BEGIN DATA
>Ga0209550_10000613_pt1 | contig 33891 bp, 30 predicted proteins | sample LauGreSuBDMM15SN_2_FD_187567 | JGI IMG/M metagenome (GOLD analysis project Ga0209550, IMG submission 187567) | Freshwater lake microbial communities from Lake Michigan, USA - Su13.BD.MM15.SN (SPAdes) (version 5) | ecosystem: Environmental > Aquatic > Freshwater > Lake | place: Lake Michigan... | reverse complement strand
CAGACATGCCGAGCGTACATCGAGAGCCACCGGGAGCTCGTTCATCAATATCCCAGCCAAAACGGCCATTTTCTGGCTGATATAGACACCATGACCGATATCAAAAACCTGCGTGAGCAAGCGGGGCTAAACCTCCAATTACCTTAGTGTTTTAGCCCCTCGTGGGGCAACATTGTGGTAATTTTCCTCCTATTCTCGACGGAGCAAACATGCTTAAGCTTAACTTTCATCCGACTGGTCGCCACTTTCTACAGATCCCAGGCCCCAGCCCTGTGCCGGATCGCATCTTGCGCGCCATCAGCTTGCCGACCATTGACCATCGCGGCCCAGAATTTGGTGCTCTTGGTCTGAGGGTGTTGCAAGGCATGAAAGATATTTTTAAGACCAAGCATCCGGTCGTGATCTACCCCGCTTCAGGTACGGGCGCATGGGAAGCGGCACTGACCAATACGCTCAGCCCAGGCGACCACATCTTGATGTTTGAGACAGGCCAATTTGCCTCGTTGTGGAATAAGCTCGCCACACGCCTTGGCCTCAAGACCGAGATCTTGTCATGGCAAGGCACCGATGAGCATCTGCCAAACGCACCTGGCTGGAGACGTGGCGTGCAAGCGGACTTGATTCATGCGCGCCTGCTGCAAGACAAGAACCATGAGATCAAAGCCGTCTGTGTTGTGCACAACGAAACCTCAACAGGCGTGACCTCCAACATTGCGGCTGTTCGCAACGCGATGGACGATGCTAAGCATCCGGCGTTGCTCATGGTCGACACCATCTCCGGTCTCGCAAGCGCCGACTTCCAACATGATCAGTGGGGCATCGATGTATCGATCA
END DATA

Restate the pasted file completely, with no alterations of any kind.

>Ga0209550_10000613_pt1 | contig 33891 bp, 30 predicted proteins | sample LauGreSuBDMM15SN_2_FD_187567 | JGI IMG/M metagenome (GOLD analysis project Ga0209550, IMG submission 187567) | Freshwater lake microbial communities from Lake Michigan, USA - Su13.BD.MM15.SN (SPAdes) (version 5) | ecosystem: Environmental > Aquatic > Freshwater > Lake | place: Lake Michigan... | reverse complement strand
CAGACATGCCGAGCGTACATCGAGAGCCACCGGGAGCTCGTTCATCAATATCCCAGCCAAAACGGCCATTTTCTGGCTGATATAGACACCATGACCGATATCAAAAACCTGCGTGAGCAAGCGGGGCTAAACCTCCAATTACCTTAGTGTTTTAGCCCCTCGTGGGGCAACATTGTGGTAATTTTCCTCCTATTCTCGACGGAGCAAACATGCTTAAGCTTAACTTTCATCCGACTGGTCGCCACTTTCTACAGATCCCAGGCCCCAGCCCTGTGCCGGATCGCATCTTGCGCGCCATCAGCTTGCCGACCATTGACCATCGCGGCCCAGAATTTGGTGCTCTTGGTCTGAGGGTGTTGCAAGGCATGAAAGATATTTTTAAGACCAAGCATCCGGTCGTGATCTACCCCGCTTCAGGTACGGGCGCATGGGAAGCGGCACTGACCAATACGCTCAGCCCAGGCGACCACATCTTGATGTTTGAGACAGGCCAATTTGCCTCGTTGTGGAATAAGCTCGCCACACGCCTTGGCCTCAAGACCGAGATCTTGTCATGGCAAGGCACCGATGAGCATCTGCCAAACGCACCTGGCTGGAGACGTGGCGTGCAAGCGGACTTGATTCATGCGCGCCTGCTGCAAGACAAGAACCATGAGATCAAAGCCGTCTGTGTTGTGCACAACGAAACCTCAACAGGCGTGACCTCCAACATTGCGGCTGTTCGCAACGCGATGGACGATGCTAAGCATCCGGCGTTGCTCATGGTCGACACCATCTCCGGTCTCGCAAGCGCCGACTTCCAACATGATCAGTGGGGCATCGATGTATCGATCA